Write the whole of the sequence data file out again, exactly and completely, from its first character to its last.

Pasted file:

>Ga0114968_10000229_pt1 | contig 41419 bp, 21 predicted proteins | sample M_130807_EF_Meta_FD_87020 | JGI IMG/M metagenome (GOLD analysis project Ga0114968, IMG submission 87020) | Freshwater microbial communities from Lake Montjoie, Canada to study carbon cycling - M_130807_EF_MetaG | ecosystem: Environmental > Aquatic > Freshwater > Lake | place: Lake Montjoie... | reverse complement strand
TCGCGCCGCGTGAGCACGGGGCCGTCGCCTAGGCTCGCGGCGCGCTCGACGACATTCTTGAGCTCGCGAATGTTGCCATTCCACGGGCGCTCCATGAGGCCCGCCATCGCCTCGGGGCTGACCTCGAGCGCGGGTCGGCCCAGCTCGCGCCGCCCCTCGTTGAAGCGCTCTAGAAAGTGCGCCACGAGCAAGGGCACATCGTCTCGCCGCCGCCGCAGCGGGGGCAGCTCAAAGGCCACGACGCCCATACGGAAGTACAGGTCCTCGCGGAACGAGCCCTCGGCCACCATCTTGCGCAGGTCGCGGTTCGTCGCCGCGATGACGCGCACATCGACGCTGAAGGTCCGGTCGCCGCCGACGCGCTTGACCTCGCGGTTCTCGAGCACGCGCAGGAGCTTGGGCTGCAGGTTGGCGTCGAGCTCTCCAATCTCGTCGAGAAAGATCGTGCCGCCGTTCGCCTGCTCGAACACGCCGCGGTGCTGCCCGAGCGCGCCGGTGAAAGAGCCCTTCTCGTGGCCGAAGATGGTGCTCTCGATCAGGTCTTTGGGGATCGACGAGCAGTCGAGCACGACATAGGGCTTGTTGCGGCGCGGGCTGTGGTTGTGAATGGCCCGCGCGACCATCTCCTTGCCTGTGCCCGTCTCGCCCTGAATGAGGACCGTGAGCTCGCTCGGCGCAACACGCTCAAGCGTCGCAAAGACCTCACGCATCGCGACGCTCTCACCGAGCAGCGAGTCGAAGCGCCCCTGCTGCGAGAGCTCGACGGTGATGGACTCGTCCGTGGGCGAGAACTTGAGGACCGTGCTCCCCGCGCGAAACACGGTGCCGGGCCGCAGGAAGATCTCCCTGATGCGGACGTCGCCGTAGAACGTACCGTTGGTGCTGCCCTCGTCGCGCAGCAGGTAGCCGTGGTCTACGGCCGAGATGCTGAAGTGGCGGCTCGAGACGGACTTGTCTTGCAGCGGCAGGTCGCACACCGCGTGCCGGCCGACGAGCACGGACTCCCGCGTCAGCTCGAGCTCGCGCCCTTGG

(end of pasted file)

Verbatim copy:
>Ga0114968_10000229_pt1 | contig 41419 bp, 21 predicted proteins | sample M_130807_EF_Meta_FD_87020 | JGI IMG/M metagenome (GOLD analysis project Ga0114968, IMG submission 87020) | Freshwater microbial communities from Lake Montjoie, Canada to study carbon cycling - M_130807_EF_MetaG | ecosystem: Environmental > Aquatic > Freshwater > Lake | place: Lake Montjoie... | reverse complement strand
TCGCGCCGCGTGAGCACGGGGCCGTCGCCTAGGCTCGCGGCGCGCTCGACGACATTCTTGAGCTCGCGAATGTTGCCATTCCACGGGCGCTCCATGAGGCCCGCCATCGCCTCGGGGCTGACCTCGAGCGCGGGTCGGCCCAGCTCGCGCCGCCCCTCGTTGAAGCGCTCTAGAAAGTGCGCCACGAGCAAGGGCACATCGTCTCGCCGCCGCCGCAGCGGGGGCAGCTCAAAGGCCACGACGCCCATACGGAAGTACAGGTCCTCGCGGAACGAGCCCTCGGCCACCATCTTGCGCAGGTCGCGGTTCGTCGCCGCGATGACGCGCACATCGACGCTGAAGGTCCGGTCGCCGCCGACGCGCTTGACCTCGCGGTTCTCGAGCACGCGCAGGAGCTTGGGCTGCAGGTTGGCGTCGAGCTCTCCAATCTCGTCGAGAAAGATCGTGCCGCCGTTCGCCTGCTCGAACACGCCGCGGTGCTGCCCGAGCGCGCCGGTGAAAGAGCCCTTCTCGTGGCCGAAGATGGTGCTCTCGATCAGGTCTTTGGGGATCGACGAGCAGTCGAGCACGACATAGGGCTTGTTGCGGCGCGGGCTGTGGTTGTGAATGGCCCGCGCGACCATCTCCTTGCCTGTGCCCGTCTCGCCCTGAATGAGGACCGTGAGCTCGCTCGGCGCAACACGCTCAAGCGTCGCAAAGACCTCACGCATCGCGACGCTCTCACCGAGCAGCGAGTCGAAGCGCCCCTGCTGCGAGAGCTCGACGGTGATGGACTCGTCCGTGGGCGAGAACTTGAGGACCGTGCTCCCCGCGCGAAACACGGTGCCGGGCCGCAGGAAGATCTCCCTGATGCGGACGTCGCCGTAGAACGTACCGTTGGTGCTGCCCTCGTCGCGCAGCAGGTAGCCGTGGTCTACGGCCGAGATGCTGAAGTGGCGGCTCGAGACGGACTTGTCTTGCAGCGGCAGGTCGCACACCGCGTGCCGGCCGACGAGCACGGACTCCCGCGTCAGCTCGAGCTCGCGCCCTTGG